Second Hand Wedding, a hit that hasn’t made a profit

According to Second Hand Wedding director Paul Murphy, his 2008 hit New Zealand comedy – released in Australia last week by Potential Films – is yet to make a profit.

“Due to great DVD and airline sales we have managed to climb from 30 percent (cinema income) to around 60 percent recoupment, which has been distributed proportionately to investors – including deferred payments to cast and crew. As successful as the film is considered, it has still failed to make a profit as yet,” Murphy told Encore.

Murphy said that due to the way the income is distributed, Garage Sale Productions only receives approximately 15 percent of the box office intake. 

“The film made around NZ$1.9m, so approximately $280,000 came back to the filmmakers. It was shot on a production budget of around $200,000 and received a post grant of $700,000 from the New Zealand Film Commission for a total budget of around $900,000,” he explained.

About his experience working with Ruth Harley – the then CEO of the New Zealand Film Commission and current CEO of Screen Australia -, Murphy says he found the executive “very supportive”.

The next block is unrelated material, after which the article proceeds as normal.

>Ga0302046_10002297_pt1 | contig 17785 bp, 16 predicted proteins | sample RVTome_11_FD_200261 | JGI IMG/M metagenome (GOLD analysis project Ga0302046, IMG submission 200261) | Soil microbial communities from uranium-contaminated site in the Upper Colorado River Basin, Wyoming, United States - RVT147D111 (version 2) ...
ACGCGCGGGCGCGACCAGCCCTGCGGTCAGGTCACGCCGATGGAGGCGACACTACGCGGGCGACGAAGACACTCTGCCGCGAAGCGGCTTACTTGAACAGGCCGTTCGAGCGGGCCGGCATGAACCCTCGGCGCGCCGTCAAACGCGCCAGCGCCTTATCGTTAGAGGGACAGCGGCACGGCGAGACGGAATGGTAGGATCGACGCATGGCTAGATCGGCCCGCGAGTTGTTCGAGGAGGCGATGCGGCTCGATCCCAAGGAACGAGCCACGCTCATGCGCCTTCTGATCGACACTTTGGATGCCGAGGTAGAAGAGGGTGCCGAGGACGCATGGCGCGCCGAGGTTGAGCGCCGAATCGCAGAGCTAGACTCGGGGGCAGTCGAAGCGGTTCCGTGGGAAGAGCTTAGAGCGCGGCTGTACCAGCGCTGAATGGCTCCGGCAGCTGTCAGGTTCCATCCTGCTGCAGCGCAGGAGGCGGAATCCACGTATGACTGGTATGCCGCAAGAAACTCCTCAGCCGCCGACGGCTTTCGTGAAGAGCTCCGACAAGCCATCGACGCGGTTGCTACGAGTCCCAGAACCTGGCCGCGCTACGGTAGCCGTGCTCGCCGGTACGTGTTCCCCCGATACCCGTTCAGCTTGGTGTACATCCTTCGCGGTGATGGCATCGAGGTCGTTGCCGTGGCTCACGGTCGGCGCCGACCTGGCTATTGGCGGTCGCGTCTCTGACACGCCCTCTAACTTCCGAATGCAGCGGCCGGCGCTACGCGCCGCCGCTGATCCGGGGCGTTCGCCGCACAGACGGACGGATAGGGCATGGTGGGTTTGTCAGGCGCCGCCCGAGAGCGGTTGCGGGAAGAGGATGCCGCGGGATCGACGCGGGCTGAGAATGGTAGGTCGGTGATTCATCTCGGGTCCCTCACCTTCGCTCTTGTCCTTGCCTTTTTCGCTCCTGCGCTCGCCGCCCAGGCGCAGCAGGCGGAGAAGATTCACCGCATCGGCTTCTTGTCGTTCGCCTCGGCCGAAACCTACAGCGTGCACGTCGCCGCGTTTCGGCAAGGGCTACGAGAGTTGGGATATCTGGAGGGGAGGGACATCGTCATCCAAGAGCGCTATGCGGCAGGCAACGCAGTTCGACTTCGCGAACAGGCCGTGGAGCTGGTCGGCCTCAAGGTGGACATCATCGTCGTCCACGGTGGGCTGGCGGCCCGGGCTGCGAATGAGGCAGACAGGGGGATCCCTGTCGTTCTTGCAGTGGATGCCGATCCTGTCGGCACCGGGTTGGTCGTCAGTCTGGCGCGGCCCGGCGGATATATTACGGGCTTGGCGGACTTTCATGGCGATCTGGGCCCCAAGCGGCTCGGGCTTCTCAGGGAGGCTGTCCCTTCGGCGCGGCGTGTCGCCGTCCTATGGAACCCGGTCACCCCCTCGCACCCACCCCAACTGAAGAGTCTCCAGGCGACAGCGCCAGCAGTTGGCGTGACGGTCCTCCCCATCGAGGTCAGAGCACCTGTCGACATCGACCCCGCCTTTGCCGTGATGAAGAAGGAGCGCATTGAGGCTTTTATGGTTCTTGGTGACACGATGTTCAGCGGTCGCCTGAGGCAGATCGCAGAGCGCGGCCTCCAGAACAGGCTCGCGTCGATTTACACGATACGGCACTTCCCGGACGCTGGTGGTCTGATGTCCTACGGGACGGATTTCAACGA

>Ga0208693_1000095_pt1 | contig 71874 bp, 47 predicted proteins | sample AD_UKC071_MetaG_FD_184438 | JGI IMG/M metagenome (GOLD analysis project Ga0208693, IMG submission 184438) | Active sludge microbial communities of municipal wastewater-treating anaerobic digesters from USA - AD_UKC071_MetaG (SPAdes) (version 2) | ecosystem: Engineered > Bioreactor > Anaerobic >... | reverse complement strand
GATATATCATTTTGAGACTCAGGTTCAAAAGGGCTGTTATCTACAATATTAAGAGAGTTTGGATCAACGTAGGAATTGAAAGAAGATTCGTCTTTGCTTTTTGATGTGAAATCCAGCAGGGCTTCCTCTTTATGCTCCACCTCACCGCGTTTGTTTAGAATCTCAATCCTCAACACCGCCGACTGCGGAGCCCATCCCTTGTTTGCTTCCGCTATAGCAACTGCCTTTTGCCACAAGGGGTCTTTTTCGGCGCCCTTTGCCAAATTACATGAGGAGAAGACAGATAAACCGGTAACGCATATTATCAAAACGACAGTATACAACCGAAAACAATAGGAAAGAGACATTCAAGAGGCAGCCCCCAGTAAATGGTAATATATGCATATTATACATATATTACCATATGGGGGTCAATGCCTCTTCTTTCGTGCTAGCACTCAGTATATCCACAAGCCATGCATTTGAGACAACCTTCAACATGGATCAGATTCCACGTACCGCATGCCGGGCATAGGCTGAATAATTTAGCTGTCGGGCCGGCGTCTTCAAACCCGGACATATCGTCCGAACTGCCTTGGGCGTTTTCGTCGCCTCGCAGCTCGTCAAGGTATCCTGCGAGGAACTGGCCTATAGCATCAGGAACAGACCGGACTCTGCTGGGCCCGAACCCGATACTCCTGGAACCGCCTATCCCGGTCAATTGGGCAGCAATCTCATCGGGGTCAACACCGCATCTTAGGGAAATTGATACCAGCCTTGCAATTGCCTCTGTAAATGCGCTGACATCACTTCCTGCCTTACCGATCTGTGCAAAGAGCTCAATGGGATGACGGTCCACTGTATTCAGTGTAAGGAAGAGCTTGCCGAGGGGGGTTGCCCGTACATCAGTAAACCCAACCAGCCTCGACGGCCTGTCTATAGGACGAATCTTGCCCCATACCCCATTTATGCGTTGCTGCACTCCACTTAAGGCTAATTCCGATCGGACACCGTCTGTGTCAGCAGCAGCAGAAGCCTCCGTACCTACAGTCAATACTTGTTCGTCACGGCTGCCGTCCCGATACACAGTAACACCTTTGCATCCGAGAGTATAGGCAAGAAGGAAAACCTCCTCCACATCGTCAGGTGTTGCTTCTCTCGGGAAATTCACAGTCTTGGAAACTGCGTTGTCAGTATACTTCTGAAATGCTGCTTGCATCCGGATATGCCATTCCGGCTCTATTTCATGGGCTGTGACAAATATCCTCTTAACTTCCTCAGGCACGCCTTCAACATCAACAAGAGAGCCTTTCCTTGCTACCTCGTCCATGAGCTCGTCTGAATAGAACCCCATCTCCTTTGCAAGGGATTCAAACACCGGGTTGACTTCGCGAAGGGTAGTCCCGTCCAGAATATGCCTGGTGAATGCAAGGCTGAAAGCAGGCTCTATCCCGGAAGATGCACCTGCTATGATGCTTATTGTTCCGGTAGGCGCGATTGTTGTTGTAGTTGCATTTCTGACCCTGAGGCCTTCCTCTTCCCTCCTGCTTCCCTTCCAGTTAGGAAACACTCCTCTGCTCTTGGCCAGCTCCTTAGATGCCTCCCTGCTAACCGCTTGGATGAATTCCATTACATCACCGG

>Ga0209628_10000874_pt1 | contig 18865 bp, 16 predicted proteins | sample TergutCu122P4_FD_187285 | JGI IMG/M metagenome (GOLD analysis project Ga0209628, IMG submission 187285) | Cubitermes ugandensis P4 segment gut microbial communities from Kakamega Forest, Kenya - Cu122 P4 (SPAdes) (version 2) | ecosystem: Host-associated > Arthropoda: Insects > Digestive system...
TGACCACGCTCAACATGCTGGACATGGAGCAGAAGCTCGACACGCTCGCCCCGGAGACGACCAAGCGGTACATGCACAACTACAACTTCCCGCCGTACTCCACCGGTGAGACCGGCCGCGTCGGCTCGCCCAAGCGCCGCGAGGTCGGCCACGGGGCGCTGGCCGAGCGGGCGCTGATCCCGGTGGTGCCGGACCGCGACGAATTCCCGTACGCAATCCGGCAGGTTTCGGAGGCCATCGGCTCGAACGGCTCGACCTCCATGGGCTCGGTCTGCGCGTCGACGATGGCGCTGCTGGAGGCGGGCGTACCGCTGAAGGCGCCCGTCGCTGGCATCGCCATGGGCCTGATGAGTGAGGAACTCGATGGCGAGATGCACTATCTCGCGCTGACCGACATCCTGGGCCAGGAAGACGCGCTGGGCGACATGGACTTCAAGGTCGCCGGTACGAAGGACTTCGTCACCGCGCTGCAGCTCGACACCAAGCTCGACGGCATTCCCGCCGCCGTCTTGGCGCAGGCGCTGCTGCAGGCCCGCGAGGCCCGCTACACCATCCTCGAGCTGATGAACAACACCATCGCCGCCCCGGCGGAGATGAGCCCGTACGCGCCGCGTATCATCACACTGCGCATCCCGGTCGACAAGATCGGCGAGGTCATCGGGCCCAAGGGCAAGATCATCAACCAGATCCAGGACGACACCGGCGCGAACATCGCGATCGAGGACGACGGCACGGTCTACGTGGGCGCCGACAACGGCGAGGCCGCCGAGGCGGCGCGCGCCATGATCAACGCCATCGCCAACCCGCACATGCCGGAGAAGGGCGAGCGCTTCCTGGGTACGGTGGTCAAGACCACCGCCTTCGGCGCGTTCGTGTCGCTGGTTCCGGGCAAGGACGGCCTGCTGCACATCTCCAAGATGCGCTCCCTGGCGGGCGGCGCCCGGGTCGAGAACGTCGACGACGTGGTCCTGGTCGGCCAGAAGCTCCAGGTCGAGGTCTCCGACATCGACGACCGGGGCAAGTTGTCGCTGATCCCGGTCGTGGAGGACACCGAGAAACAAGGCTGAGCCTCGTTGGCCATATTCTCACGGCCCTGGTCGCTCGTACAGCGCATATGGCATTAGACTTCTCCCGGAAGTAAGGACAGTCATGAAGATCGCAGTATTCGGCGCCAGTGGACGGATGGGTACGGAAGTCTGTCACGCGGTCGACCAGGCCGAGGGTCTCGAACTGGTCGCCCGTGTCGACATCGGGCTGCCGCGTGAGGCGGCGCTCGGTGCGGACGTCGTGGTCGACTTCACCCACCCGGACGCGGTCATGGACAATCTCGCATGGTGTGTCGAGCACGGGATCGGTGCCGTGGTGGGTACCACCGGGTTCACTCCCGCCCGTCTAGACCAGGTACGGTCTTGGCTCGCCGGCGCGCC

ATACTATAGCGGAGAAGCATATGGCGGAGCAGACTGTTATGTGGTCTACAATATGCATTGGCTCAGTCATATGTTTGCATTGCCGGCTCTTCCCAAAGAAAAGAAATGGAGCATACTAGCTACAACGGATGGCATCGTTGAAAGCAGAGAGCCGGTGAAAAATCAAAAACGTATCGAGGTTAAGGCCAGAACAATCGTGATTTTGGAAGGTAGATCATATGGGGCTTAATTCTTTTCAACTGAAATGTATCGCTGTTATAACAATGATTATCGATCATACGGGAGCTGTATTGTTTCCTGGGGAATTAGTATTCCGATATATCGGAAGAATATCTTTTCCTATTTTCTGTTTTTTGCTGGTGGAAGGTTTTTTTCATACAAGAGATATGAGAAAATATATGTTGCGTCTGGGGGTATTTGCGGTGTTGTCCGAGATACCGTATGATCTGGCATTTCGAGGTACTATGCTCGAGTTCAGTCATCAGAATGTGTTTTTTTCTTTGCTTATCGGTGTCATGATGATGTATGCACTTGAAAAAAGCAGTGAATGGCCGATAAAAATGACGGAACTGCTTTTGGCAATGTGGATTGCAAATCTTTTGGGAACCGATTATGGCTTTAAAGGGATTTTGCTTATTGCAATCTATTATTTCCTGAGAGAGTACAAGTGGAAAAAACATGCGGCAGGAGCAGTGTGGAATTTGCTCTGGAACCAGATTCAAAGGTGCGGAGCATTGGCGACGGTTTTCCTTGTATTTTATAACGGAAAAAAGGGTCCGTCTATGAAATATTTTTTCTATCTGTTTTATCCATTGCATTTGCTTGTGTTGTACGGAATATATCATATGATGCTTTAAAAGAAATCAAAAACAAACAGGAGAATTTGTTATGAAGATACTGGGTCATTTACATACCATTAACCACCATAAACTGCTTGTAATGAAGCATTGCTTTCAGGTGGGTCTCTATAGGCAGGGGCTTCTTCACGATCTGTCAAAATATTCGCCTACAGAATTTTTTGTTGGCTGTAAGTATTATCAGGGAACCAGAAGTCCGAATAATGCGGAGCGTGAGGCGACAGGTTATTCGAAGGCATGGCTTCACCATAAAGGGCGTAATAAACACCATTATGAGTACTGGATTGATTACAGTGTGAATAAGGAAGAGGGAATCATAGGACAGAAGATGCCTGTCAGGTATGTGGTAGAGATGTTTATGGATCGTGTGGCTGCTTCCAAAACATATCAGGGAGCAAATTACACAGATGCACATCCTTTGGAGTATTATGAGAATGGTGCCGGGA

“From the moment we approached the NZFC for the money to finish the film, Ruth was a crucial factor which enabled us to receive that funding,” said Murphy.

Although Murphy did not participate in the recent review of the NZFC (headed by director Peter Jackson and AFTRS’ David Court), Murphy did “read it with interest” and found it “a valid and fair assessment”.

“I have always been an advocate for talent-focused support. My only concern is it was a little biased to encourage and support emerging filmmakers but it didn’t really investigate how more experienced filmmakers may be assisted more effectively,” he lamented.

Second Hand Wedding tells the story of happily-married Jill and Brian Rose, who are looking forward to their daughter Cheryl’s wedding – but Cheryl has issues with her mother’s voracious bargain hunting, which she fears will ruin her wedding.

Two years after the New Zealand release of the film, Murphy says that even if he had the chance, he wouldn’t change anything.

“The main strength of Second Hand Wedding is its heart. From the moment I first read the script, I felt I knew the characters and cared about what happens to them. It was a once in a lifetime experience to work with such a giving cast and crew, who with the promise of nothing, gave everything,” said Murphy.

In Murphy’s opinion, the success of his film and this year’s Boy comes from the audience’s emotional investment in their stories.

“Audiences were given films which had characters that they were encouraged to laugh and cry with. This has always been the key for me when I watch a film, and I believe if these elements are considered from the conception through to production of a film, the more successful these films will be,” said Murphy.


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